An early look at Mike Santorelli

During the second intermission of the Canucks and Capitals game, friend of the Army Dan Murphy asked his panellists a question pertaining to the sustainability of Mike Santorelli’s play. After two seasons that saw Santorelli bounce between the injured reserve, the waiver-wire, and worst of all, the Winnipeg Jets, there weren’t an awful lot of expectations for the local kid. Our pre-season mock rosters all had Santorelli maybe acting as insurance should one of the Canucks young kids not make the team.

It’s now towards the end of October and Santorelli is a pleasing presence on the Canucks, one that makes the team more likeable than anything. When you extrapolate his production over 82 games, nothing screams all that out-of-the-ordinary. He’s on pace for 23 goals and 53 points, which would be very good for a second-line centre, but it’s not like he’s on pace to be a point-a-game guy or an all-star or anything.

Is his production sustainable? His production rates are surprisingly right in lock-step with everything else in his career. Santorelli scored 20 goals in 2010-2011, but was injured for Florida’s training camp in 2012 and missed the first bit of the season. Last year was completely forgettable:

  GP Goals/60 Sh% Shots/60 Points/60 On-ice Sh% On-ice SF/60
Santo 2011 82 0.79 10.2% 7.6 1.59 7.9% 30.1
Santo 2012 60 0.63 6.7% 9.6 0.73 4.8% 29.8
Santo 2013 34 0.31 5.90% 5.3 0.62 3.2% 24.4
Santo 2014 14 0.56 10.50% 5.4 1.41 7.1% 31.6
Career (2008-2013) 208 0.59 7.5% 7.8 1.00 5.5% 29.0

From Hockey Analysis and Extra Skater. Only Santorelli’s past three seasons appear on the chart but the “career” numbers include his early Nashville days.

Nothing really pops out at you this year as far as unsustainability goes. If Santorelli finished the season with a 10.5% shooting percentage, and if the Canucks finished the season shooting 7.1% with Santorelli on the ice, that wouldn’t be out of the ordinary. Santorelli’s early production includes two overtime goals, but at 5-on-5, which is all this chart considers, Sanotrelli hasn’t been doing a whole lot this year. 2 goals, 5 points, and that’s okay. Second-line centres score a whole lot less than people tend to expect.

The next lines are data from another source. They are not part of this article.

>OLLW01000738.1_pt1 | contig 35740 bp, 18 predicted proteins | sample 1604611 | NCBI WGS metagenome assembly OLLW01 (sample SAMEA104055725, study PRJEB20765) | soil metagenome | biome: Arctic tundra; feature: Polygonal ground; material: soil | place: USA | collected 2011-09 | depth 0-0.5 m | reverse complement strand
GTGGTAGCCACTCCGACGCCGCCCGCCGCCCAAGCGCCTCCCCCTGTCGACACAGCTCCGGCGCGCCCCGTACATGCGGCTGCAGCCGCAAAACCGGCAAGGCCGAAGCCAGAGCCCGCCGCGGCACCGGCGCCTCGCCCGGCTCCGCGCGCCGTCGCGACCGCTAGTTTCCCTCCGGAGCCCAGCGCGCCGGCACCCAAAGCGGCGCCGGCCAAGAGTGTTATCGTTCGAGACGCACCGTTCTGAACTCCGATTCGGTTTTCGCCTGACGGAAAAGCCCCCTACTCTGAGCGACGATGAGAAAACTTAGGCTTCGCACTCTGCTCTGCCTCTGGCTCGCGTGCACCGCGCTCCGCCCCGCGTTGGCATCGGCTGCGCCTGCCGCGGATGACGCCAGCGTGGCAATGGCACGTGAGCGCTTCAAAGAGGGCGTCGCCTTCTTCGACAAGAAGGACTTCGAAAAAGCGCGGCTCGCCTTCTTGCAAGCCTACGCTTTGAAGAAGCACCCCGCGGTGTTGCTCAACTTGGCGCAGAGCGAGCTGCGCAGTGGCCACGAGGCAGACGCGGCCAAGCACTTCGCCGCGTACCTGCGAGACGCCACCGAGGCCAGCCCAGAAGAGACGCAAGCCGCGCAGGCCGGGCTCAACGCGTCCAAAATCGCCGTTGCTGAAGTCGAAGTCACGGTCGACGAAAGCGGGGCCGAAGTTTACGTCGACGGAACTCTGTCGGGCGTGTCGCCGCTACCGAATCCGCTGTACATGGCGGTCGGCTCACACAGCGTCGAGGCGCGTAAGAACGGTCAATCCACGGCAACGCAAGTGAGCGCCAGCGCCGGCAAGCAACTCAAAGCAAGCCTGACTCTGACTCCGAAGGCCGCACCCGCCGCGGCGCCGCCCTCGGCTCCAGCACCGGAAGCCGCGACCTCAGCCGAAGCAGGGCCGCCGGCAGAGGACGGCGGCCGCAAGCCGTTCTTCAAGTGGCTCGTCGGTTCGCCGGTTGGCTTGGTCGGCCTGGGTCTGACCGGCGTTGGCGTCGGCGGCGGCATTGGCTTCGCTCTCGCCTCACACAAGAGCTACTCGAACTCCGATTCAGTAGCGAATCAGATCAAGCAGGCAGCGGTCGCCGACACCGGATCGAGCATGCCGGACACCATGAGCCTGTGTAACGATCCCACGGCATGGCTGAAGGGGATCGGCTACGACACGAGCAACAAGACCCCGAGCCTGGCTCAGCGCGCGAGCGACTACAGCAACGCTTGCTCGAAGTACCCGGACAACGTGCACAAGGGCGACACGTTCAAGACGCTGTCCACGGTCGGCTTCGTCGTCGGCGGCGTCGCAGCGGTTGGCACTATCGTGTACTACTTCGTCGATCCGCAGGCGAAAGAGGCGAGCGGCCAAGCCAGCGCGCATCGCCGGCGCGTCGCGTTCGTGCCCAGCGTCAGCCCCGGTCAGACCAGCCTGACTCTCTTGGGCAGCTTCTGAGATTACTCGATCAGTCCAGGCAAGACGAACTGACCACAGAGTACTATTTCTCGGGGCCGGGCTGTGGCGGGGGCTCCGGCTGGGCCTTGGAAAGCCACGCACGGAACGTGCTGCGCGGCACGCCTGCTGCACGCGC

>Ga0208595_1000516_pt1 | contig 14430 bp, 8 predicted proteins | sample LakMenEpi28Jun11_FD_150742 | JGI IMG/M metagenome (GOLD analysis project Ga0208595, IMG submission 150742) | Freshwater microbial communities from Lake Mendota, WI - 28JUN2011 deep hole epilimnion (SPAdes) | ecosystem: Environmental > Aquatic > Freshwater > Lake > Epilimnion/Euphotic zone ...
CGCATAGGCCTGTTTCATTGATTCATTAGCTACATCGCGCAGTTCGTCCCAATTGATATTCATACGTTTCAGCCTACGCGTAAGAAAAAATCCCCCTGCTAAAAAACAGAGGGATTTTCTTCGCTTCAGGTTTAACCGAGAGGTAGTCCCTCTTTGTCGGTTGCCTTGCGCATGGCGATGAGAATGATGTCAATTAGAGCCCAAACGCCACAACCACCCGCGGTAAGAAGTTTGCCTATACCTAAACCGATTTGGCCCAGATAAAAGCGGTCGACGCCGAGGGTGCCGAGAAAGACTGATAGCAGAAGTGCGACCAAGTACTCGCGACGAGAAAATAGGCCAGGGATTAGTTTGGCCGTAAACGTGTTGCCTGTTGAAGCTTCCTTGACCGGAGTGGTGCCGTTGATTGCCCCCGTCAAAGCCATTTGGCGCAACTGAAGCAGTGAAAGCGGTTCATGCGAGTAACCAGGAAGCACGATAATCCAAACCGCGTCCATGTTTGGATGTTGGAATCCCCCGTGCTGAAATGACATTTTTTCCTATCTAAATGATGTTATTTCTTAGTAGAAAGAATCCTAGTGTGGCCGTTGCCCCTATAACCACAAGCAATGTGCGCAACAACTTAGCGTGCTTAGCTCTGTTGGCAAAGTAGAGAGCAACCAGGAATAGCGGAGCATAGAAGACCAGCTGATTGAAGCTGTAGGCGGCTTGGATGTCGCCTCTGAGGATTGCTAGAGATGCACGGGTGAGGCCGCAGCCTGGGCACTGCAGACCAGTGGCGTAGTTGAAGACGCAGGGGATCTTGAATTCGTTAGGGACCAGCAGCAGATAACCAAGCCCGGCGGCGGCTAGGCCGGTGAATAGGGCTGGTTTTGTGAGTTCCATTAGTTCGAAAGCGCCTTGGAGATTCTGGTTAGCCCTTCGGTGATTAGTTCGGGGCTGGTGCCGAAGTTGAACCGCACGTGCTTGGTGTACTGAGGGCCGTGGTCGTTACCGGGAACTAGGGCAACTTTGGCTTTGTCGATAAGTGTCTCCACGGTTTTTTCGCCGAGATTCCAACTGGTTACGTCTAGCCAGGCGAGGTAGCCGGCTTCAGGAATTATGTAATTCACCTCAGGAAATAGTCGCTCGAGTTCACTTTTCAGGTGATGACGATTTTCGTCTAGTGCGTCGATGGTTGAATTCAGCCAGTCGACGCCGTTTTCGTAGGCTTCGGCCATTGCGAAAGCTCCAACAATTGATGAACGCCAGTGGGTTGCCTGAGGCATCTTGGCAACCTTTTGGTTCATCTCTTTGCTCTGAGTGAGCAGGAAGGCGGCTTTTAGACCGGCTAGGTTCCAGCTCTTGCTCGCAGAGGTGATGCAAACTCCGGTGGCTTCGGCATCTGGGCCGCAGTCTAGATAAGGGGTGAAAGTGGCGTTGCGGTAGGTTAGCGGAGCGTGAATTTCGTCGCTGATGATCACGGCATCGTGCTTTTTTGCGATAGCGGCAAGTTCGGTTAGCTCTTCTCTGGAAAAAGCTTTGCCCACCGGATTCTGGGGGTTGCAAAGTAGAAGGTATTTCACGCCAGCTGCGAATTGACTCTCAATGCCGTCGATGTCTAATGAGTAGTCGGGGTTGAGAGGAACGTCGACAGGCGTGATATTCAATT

Given that Santorelli has a high shooting percentage relative to the team when he’s on the ice, one might expect that Santorelli’s low individual shot totals catch up with him and some of those goals turn into assists. Nothing about his percentages would suggest that Santorelli is going to regress this season, but there is some “fire in a bottle” feeling about his play early on. He had some issues in Florida and Winnipeg, but it appears that one of the reasons he wasn’t scoring was his on-ice shooting percentages of 4.8% and 3.2% (and his 2011 on-ice shooting rate looks like a total outlier when you look at it in context with his early Nashville days). Players can affect very little of the on-ice shooting rate, unless they’re taking a tonne of shots and their shooting is way better than average or way below average. Santorelli doesn’t appear to be that player, so it’s more likely he had a run of bad luck after his 20-goal campaign.


Interestingly, during the same discussion with Murph & Co., there was a question about whether the recent ice times for the Sedin twins and Ryan Kesler and whether that was sustainable. I don’t think it’s too much to ask hockey players to play a lot of hockey, but Santorelli has been playing notably more than he has during any 14-game stretch of his brief career. In 2011, he hit a stretch where he averaged 18:56, but at 19:10, this is more than he’s ever played over a stretch like.

Here, I even mapped it out on a graph for you all. That green line across the top represents how often he’s played this year.

Data from Hockey Reference